If you aren’t looking forward to something and aren’t trying to be sarcastic, you should say, “I’m dreading it,” or something similar.
Also, if it isn’t appropriate to expect a response to your letter, avoid signing off with “I am very much looking forward to hearing from you” or anything like that.
Using “I Am Very Much Looking Forward” in a Full Sentence
Because “I am very much looking forward” isn’t a sentence on its own, it needs further words to turn it into a full sentence. These can either be in the form of a prepositional phrase or a gerund phrase, both identifying what one is looking forward to.
Let’s consider some examples that illustrate this.
- I am very much looking forward to the keynote address.
- I am very much looking forward to hearing the keynote address.
- I am very much looking forward to having my own apartment.
- I am very much looking forward to Thanksgiving.
- I am very much looking forward to Jane’s graduation.
- Speaker 1: Are you excited to become an aunt?
- Speaker 2: Yes, I am very much looking forward to that.
- Speaker 1: Your upcoming trip sounds so exciting!
- Speaker 2: Yes, I’m very much looking forward to it.
As you can see from the final two examples, the sentence is completed by adding “it” or “that.” This works because the preceding sentence and the context explain what “it” or “that” encompasses.
What Can You Use Instead of “I Am Very Much Looking Forward”?
There are many substitutes for “I am very much looking forward” that you can use in various contexts. We would generally substitute something for “looking forward” and then add a quantifier that substitutes “very much” and specifies how much we anticipate that event.
The best synonym is probably “I can’t wait, ” which implies excitement and anticipation. However, that is casual and conversational, like “I am very much looking forward to,” so you can use it in your circle of friends and family but not in formal settings.
Let’s consider some alternatives you could use. In the context of happily anticipating something, like “I am very much looking forward to having a holiday,” we could use any of the following:
- I can’t wait to go on holiday!
- I’m so excited to go on holiday!
- I am excitedly anticipating going on holiday.
- I am happily expecting to go on holiday.
In the context of expecting a particular outcome, as in, “I am very much looking forward to your response,” we could use any of the following:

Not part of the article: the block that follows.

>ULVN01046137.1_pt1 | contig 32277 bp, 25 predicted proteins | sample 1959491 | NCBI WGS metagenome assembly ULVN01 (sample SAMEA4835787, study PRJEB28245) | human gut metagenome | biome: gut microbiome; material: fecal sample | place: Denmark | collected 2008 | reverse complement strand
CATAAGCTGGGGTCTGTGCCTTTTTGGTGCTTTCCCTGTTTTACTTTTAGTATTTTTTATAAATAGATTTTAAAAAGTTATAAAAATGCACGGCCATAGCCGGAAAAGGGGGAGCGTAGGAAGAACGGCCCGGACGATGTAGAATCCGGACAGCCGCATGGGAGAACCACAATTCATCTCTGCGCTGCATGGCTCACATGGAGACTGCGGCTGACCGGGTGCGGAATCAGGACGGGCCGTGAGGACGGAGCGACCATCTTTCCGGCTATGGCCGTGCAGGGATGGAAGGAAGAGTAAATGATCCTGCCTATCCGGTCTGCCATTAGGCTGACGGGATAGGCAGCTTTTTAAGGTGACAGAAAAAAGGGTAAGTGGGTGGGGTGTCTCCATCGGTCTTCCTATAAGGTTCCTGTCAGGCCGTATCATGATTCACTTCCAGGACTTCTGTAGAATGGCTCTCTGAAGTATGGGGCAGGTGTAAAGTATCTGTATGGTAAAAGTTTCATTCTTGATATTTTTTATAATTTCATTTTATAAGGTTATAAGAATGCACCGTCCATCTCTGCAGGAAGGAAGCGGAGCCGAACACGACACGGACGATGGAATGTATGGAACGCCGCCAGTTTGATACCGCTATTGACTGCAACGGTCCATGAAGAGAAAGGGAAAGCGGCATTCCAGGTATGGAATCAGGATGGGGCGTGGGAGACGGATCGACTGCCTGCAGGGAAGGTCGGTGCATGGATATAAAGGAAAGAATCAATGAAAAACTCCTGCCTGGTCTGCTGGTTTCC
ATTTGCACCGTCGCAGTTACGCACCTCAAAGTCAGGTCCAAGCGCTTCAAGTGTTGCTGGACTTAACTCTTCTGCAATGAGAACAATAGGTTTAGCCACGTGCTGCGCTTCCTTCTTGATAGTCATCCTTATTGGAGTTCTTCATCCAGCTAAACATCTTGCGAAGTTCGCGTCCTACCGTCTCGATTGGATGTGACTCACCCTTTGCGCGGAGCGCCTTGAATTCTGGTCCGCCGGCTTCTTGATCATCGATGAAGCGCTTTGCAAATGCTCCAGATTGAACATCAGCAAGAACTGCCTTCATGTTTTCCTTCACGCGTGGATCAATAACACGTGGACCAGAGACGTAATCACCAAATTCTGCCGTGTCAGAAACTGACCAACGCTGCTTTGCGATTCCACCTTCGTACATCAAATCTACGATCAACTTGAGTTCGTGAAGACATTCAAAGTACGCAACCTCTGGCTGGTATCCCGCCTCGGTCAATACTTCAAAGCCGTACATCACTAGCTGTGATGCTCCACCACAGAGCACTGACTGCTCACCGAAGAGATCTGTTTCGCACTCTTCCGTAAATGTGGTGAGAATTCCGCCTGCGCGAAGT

- I eagerly anticipate your response.
- I eagerly await your response.
- I expect your response with eagerness.
- I look forward to your swift response.
Some of these sound pretty stilted and aren’t really how people speak, but they are good synonyms if we need to use other words to express the same idea.
We use quantifiers to give more information about how much or how many there are of something (source). We can use them with nouns, as in “some cheese,” or without nouns, as in “not much.”
Quantifiers can be a word or a phrase referring to amounts or degrees of something. You can use them with count and non-count nouns and include words like “many,” “little,” “enough,” “plenty,” “lots,” “some,” and “all.”
Quantifiers don’t specify a precise quantity, like numbers or measurements, and they answer the questions “How much?” or “How many?” We use “How much?” to ask about non-count nouns and “How many?” to ask about count nouns.
You can use some quantifiers for both count and non-count nouns, such as “all” or “some.” Let’s consider some common quantifiers.
|Quantifiers with Count Nouns||Example Sentences|
|many||I received many RSVPs before the production.|
|each||Each child received a certificate.|
|either||Do you like either of these flavors?|
|few||I’ve a few tricks up my sleeve!|
|Quantifiers with Uncountable Nouns||Example Sentences|
|much||There’s not much sugar left in the bowl.|
|a bit||She needs a bit of help to walk.|
|a little||Make sure you take a little time for yourself.|
|Quantifiers for Both||Example Sentences|
|all||She used all the sugar. (non-count)Please pick up all the balls. (count)|
|some||Help; I need some air! (non-count)Can I have some volunteers? (count)|
|a lot of||There is a lot of advice about parenting. (non-count)Jack ate a lot of chocolates. (count)|
|enough||Do you have enough time left? (non-count)Will there be enough sausages for everyone? (count)|
The quantifier in this article is “much,” which we use extensively in English to quantify non-count nouns. We might say, “How much soda would you like?” when pouring someone a drink. Or, “There’s not much left in the bowl” after everyone’s helped themselves to dessert.
We can also use “much” along with comparative adjectives to strengthen the comparison, such as, “She’s much taller than her sister.” We can also add the intensifier “very” to add emphasis. This we’ve already seen in “I am very much looking forward.” Other intensifiers include words like “really,” “so,” “totally,” “completely,” and “extremely.”
This article is written by www.strategiesforparents.com.
To learn more about quantifiers, and “much” in particular, read our article Is It Correct to Say “Much More”?
We’ve examined the clause “I am very much looking forward” and learned how to use it to show that we are happily anticipating an upcoming event. It’s a polite expression that we will often hear in informal English.
It contains the quantifier “much,” which is one of many words and phrases we use to show quantity. Now that we’ve mastered all of this, we can look forward to showing off these new English skills!